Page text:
Brightline solves these issues by owning the tracks, trains, and stations on which all of their trains run.

No. The rail line between Miami and Cocoa will continue to be owned and operated by FECR which is owned by Grupo Mexico, which has nothing to do with Brightline other than a contractual relationship. The route and even the Brightline owned trackage between Cocoa and Orlando, and eventually Tampa, will be dispatched by the Florida Dispatching Company, which is partly owned by Brghtline, not wholly owned by it.

 

Brightline solves this by having good contracts in place, something that anyone else could do if there was some semblance of honesty in dealing involved on the part of all participants.

 

The current Brightline trains operate on the tracks of the Florida East Coast Railway, a freight line that is owned by Florida East Coast Industries, which is also the parent company of All Aboard Florida, which will operate and maintain the trains.

No. FECR is not owned by FECI. To reiterate, FECR is owned by Grupo Mexico. FECI, which owns Brightline, is owned by the Fortress Group, which is owned by Softbank.

 

 

FECI has had to upgrade the track and street crossings while also installing a Positive Train Control (PTC) signaling system

It is FECR that is doing those upgrades, not FECI. It is FECR which will be upgrading and douboling its railroad from West Palm Beach to Cocoa, not FECI. I am sure Craig Asplund should be delighted to learn that he is reporting to a boss that is not the right one :P

 

 

This makes it the second-fastest passenger rail system in the United States after Amtrak’s Acela Express (which operates at 150 MPH between Washington and Boston).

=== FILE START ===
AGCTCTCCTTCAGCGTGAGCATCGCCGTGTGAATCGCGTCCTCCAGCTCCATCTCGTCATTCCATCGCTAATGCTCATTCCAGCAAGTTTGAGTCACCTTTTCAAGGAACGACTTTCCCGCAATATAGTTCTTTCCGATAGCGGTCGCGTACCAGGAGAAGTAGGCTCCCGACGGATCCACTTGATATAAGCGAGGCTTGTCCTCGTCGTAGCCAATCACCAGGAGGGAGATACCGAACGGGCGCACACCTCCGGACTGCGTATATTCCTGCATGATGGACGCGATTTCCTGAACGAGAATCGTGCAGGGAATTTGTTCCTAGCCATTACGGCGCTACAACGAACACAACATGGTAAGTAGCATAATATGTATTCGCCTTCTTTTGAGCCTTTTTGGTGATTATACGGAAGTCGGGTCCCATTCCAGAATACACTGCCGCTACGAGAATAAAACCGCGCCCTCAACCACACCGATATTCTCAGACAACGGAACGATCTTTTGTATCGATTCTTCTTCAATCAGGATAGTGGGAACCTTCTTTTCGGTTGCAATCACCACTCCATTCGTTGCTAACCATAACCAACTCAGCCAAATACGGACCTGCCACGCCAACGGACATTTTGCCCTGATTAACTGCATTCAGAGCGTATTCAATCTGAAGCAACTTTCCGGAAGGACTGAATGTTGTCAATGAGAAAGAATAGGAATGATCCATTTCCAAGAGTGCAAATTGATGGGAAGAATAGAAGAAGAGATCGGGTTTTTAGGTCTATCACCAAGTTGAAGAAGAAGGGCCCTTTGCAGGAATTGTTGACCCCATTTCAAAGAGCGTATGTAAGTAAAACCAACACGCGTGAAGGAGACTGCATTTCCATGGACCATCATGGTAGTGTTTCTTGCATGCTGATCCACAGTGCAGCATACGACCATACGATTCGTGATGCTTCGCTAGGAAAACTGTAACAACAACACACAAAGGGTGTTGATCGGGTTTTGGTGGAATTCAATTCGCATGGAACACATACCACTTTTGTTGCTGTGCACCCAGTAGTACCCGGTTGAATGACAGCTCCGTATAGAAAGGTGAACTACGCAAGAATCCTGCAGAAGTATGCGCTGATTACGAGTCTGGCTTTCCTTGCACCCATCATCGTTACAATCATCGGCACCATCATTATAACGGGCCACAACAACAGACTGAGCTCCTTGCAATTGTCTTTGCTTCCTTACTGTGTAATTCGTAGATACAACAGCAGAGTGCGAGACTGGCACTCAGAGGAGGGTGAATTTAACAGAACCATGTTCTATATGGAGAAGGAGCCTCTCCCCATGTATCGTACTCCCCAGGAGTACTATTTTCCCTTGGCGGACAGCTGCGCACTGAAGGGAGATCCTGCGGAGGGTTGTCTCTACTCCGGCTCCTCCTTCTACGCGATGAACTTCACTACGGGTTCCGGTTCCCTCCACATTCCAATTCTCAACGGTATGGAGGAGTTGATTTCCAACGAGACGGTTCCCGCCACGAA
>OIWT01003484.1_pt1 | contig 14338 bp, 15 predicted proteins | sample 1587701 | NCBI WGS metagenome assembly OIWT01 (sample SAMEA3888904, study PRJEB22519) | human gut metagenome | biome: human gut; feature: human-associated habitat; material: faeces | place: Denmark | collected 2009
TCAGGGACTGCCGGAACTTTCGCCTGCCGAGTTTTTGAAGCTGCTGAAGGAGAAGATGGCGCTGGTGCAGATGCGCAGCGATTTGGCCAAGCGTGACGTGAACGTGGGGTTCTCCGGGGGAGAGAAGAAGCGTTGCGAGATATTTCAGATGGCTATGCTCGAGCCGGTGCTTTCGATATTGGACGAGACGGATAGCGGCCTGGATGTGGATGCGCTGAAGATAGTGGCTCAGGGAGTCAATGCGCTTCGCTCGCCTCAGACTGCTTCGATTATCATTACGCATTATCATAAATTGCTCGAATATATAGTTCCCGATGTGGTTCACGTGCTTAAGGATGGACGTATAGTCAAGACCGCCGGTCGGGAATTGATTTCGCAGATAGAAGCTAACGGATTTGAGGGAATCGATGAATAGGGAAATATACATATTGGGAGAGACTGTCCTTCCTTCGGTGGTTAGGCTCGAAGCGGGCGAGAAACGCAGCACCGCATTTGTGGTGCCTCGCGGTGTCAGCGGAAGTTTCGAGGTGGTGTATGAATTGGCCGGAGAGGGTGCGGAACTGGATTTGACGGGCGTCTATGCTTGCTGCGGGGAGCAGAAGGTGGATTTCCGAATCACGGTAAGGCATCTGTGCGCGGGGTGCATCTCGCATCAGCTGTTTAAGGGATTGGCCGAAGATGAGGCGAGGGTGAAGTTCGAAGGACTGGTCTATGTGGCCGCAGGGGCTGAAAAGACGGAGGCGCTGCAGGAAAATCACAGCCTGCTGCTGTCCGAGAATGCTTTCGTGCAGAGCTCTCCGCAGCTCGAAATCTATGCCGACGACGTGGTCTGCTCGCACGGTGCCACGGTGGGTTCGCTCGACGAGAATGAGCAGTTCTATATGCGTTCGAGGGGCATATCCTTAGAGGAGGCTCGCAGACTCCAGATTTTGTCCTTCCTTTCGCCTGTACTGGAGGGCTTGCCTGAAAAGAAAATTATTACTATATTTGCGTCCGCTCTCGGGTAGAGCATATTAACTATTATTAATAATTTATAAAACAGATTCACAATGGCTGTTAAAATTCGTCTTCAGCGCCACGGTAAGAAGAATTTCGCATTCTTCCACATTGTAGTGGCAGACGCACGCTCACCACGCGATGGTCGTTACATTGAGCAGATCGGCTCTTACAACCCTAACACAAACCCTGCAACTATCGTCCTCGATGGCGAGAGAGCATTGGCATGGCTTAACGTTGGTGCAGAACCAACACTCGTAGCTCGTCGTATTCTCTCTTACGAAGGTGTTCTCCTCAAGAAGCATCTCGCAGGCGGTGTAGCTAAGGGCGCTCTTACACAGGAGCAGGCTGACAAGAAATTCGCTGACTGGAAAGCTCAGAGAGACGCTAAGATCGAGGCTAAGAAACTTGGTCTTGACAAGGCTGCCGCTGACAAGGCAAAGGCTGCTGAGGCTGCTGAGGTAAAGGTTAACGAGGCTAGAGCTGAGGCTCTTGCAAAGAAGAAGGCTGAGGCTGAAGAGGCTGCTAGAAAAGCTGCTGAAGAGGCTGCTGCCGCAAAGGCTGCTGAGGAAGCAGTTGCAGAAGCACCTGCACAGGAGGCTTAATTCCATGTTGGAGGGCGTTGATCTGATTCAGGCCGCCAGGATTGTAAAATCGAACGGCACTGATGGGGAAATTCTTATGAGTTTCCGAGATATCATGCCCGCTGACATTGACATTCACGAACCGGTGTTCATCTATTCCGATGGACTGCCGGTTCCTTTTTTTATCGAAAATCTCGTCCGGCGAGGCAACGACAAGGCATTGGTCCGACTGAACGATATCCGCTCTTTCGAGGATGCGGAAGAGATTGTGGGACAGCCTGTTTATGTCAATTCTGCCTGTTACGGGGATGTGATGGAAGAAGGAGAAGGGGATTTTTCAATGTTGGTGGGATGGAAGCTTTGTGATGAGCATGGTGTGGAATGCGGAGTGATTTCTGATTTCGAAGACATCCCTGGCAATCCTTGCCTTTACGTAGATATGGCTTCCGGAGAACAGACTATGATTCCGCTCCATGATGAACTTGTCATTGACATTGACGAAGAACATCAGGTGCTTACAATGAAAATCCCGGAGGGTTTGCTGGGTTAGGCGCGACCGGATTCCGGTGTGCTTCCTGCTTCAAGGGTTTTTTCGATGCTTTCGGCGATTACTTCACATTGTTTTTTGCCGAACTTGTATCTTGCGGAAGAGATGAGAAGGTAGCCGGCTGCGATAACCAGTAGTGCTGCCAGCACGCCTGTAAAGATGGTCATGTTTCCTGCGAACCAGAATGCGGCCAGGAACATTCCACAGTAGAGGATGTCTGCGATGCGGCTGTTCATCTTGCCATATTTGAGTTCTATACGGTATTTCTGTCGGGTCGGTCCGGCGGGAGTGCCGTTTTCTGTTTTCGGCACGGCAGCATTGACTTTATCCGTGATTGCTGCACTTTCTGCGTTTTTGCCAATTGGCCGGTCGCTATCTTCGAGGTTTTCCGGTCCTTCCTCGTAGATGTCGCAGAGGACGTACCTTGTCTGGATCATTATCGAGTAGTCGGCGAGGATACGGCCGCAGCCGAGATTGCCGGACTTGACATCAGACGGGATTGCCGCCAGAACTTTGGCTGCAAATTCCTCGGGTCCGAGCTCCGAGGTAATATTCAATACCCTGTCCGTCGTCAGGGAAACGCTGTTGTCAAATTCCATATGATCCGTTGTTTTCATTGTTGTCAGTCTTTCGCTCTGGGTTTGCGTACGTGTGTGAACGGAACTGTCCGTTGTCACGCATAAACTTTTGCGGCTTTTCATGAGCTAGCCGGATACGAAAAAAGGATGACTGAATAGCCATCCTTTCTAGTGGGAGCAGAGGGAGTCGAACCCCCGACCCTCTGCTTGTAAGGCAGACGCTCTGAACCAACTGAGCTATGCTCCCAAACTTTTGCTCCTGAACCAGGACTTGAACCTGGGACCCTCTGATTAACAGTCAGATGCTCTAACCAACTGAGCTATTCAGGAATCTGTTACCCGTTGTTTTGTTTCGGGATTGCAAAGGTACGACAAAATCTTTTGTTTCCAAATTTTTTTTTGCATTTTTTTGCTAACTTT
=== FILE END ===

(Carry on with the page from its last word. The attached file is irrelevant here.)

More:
Of course we shall completely ignore the Northeast Regionals. Afterall we are on a roll at 125mph ;)

 

This guy has really not done much homework at all.

Exactly. I guess I was too lazy to look it up myself, but I would have sworn that the NERs run at 125. Is it true though that Brightline will tie with InterCity 125 for the title of world's fastest diesel train?

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I know this isn’t the point, but:

each train set will use two 4400 horsepower 16 cylinder Siemens Charger Diesel engines

The SCB-40s have 4,000 horsepower. Once again, my point about mainstream outlets almost always failing to get basic train info right, is shown.

 

Well yeah. That comment about the Acela running at 150 mph "between Washington and Boston" is not completely accurate, is it. How long does it really achieve and keep those speeds, half an hour?

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There are many diesel trains, specially DMUs that operate now at upto 125mph. IC125 was the first to run at that speed in commercial service.

 

All in all there is about 50 miles +/e of 150mph trackage if that, as I recall. So ....

Edited by jis

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I know this isn’t the point, but: